FANDOM


Template:Wikidata image


Jane Carr (born Dorothy Henrietta Brunstrom, August 1 1909, at Whitley Bay, Tynemouth, Northumberland, England, died September 29 1957) was the stage name of an English stage and film actress[1] Rita Brunstrom.[2][3][4]

BiographyEdit

Carr was duated at Harrogate Ladies College. Her first husband was James Bickley, whom she married in September 1931 in London. She subsequently married John Donaldson-Hudson, the grandson of Charles Donaldson-Hudson, from Cheswardine Hall, Shropshire, England on the January 7 1943 at the Registry Office, Westminster.[4] John Donaldson-Hudson was one of the partners in John Logie Baird Ltd, and Jane Carr's face appeared as one of the first images to be shown as a BBC television image on November 15 1932, using apparatus designed by John Logie Baird,[4] as was that of Prince Monolulu.

Jane was divorced from John Donaldson-Hudson before September 1947.[4] Jane and John had a daughter, Charlotte Donaldson-Hudson, who relates the details of Noel Coward visiting her mother's flat in London at about the time of the Festival of Britain preparations in 1950. She said:-

"Noel Coward was a frequent visitor to our flat in South Audley Street, Mayfair, where my mother, a well known actress at the time, Jane Carr, had two Bluthner grand pianos in our drawing room. Noel wrote the song "Festival of Britain" there, and my mother, who at the time was a pianist and singer at Quaglino's and The Savoy, sang it regularly. It may have been frivolous, but was in my opinion immensely amusing, starting with a stanza I can't quite entirely remember. I only learnt it sitting on his knee 60 years ago!"

In September 1955 she married Henry J. Robert Stent, the managing director of Trust House hotels. Jane Carr died on the 29th September 1957 at Middlesex Hospital, London and is buried in an unmarked grave at Mendham, Suffolk.[4]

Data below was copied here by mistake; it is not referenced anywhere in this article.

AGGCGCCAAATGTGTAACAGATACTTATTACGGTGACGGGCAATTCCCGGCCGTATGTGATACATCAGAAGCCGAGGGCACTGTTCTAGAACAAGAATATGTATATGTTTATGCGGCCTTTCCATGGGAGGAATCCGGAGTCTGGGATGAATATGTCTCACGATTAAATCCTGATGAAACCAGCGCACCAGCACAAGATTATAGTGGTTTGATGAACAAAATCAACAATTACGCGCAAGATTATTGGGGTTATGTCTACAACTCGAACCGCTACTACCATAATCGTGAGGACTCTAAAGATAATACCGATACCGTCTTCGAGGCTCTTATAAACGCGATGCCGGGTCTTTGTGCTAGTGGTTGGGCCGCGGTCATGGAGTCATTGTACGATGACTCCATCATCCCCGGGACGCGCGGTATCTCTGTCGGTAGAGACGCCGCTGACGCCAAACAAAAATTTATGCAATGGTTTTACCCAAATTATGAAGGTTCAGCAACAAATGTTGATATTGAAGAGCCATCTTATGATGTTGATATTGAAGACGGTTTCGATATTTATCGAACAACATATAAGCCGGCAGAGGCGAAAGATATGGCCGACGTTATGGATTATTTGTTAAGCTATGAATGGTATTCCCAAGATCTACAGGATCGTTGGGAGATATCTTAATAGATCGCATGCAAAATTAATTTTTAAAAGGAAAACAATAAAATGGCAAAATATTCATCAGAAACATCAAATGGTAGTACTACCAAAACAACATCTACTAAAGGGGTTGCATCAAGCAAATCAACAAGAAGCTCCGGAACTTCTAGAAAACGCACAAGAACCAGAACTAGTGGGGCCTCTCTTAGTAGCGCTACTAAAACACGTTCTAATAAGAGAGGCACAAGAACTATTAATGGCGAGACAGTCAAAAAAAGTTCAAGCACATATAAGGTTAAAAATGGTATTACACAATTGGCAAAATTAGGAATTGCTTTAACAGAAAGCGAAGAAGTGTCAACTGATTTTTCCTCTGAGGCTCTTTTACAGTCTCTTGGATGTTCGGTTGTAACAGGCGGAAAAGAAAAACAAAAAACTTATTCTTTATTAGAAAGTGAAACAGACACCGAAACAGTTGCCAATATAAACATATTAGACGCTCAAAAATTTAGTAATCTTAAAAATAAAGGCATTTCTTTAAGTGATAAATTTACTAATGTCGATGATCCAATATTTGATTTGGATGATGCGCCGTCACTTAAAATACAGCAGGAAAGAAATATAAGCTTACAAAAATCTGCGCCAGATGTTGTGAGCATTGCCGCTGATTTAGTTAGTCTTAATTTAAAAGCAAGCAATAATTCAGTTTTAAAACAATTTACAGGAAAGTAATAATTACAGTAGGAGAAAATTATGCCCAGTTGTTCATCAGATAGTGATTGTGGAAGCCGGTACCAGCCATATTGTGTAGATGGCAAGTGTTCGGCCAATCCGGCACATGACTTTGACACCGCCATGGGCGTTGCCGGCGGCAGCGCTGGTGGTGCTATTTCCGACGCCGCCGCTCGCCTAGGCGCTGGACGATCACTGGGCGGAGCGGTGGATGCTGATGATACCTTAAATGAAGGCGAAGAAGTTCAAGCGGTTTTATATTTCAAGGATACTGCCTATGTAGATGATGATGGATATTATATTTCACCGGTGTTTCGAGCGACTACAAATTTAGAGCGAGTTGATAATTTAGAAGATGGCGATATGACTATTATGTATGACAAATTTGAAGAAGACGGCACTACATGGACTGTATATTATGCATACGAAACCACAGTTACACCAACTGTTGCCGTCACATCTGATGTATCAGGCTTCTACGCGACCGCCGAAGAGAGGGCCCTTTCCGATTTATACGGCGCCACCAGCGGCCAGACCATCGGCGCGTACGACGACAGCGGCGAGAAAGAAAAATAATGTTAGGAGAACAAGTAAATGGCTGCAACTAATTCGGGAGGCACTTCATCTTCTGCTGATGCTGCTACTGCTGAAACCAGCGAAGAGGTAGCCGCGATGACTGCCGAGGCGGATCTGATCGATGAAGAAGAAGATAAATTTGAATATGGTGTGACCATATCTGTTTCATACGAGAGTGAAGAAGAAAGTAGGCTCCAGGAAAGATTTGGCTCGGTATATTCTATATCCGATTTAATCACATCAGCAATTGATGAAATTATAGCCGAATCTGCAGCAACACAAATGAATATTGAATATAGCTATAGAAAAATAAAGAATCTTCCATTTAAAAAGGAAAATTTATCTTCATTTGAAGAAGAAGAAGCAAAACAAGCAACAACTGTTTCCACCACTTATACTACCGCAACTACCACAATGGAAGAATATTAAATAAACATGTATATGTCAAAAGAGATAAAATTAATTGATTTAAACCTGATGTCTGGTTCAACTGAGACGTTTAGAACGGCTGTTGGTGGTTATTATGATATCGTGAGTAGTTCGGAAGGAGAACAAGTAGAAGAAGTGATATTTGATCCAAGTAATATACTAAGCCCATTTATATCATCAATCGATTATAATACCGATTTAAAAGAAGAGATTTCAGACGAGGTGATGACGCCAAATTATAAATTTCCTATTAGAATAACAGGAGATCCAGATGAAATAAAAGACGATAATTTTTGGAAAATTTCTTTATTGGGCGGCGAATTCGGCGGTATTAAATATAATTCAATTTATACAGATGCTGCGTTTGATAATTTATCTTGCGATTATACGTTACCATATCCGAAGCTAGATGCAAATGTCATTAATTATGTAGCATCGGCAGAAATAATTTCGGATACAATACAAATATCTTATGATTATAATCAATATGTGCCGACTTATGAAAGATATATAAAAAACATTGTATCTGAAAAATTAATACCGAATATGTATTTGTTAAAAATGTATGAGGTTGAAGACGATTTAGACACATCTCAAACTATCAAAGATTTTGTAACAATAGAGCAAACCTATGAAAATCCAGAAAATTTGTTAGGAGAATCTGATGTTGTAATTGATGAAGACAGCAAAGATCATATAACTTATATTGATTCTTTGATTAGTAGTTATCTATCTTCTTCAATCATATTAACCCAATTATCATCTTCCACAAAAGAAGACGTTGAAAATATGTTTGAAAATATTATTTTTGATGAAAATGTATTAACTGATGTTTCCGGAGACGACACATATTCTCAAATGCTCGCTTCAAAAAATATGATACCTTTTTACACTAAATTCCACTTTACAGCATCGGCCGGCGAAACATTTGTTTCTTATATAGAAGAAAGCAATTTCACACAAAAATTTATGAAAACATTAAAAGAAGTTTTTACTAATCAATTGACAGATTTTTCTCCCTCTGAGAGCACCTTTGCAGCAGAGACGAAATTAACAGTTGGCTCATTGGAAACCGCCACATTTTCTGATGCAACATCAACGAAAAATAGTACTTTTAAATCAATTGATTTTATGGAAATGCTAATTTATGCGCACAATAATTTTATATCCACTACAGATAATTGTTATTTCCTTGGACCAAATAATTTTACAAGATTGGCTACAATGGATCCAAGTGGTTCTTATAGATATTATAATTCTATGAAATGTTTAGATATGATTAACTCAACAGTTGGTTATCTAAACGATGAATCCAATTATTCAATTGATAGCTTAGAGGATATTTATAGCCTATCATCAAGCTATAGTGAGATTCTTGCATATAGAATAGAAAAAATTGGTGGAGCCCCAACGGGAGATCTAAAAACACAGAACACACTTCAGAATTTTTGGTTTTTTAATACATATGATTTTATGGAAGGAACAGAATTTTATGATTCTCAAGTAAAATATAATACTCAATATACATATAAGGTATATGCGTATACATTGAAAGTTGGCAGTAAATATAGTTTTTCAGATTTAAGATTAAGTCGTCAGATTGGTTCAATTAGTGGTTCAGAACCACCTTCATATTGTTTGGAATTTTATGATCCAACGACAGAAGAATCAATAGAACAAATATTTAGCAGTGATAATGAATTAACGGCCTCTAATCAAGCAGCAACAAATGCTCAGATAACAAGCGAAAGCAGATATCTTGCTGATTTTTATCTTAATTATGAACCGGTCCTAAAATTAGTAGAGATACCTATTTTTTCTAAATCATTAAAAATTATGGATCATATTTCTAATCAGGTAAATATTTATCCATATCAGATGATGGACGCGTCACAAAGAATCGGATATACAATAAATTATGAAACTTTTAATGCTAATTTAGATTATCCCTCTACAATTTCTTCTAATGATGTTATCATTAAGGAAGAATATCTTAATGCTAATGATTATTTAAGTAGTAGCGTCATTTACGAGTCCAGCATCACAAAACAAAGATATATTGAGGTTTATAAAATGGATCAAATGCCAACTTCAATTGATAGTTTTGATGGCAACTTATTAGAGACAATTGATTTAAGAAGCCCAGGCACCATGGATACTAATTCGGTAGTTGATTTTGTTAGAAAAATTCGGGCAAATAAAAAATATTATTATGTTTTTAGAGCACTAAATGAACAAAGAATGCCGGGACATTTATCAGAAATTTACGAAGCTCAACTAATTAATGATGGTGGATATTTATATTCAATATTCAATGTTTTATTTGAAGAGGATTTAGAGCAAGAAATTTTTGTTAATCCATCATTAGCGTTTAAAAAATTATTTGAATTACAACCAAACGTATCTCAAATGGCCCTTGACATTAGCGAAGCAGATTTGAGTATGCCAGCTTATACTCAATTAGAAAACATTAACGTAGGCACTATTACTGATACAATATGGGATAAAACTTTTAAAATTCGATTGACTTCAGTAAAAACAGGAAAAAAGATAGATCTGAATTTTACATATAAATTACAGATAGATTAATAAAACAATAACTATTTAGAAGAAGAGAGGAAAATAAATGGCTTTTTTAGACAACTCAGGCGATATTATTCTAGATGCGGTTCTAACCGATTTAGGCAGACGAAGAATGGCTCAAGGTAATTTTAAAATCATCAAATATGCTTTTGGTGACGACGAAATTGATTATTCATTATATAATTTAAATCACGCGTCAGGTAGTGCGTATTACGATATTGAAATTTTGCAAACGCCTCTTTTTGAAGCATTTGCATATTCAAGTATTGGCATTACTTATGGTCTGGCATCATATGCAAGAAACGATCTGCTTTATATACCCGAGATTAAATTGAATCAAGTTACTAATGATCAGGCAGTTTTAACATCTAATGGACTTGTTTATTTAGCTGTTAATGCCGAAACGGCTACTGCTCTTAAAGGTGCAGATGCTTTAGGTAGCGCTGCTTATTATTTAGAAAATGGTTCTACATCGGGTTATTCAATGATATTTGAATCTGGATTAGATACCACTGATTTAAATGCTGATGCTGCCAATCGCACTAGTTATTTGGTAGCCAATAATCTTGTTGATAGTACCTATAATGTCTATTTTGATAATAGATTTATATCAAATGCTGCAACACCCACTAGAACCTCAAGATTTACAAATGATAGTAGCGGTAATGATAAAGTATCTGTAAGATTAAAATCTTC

CareerEdit

Carr had worked in theater since 1928,[1][5] and had appeared in a number of films through the 1930s, 1940's and 1950s. She appeared in one of the earliest of BBC television broadcasts on November 15 1932.[4]

FilmographyEdit

Pre-World War II films

Wartime films

Post-war films

RecognitionEdit

ReferencesEdit

  1. 1.0 1.1 Halliwell's who's who in the movies (15, illustrated ed.). HarperCollins. 2003. p. 84. ISBN 0060534230. http://books.google.com/books?id=cnMelOEV10YC&pg=PA84&dq=%22Jane+Carr%22+%2Bactress&hl=en&ei=nI-dTIOpFZTCsAOslOHVAQ&sa=X&oi=book_result&ct=result&resnum=3&ved=0CDUQ6AEwAg#v=onepage&q=%22Jane%20Carr%22%20%2Bactress&f=false. 
  2. "Names Used In Pictures Differ Greatly From Those With Which Stars Were First Christened". Evening Independent. August 24 1936. http://news.google.com/newspapers?id=U5ULAAAAIBAJ&sjid=lVUDAAAAIBAJ&pg=1582,3737267&dq=rita-brunstrom&hl=en. Retrieved 26 September 2010. 
  3. "Jand Carr at Complete Index to World Film". Complete Index to World Film. http://www.citwf.com/person119148.htm. Retrieved 26 September 2010. 
  4. 4.0 4.1 4.2 4.3 4.4 4.5 Hendry, Michael. "Jane Carr bio". http://sites.google.com/site/cheswardinemanor/janecarr. Retrieved 26 September 2010. 
  5. Hobson, Harold (1957). International theatre annual. 3. Grove Press. 

External linksEdit


This page uses Creative Commons Licensed content from Wikipedia (view authors). Wikipedia

Ad blocker interference detected!


Wikia is a free-to-use site that makes money from advertising. We have a modified experience for viewers using ad blockers

Wikia is not accessible if you’ve made further modifications. Remove the custom ad blocker rule(s) and the page will load as expected.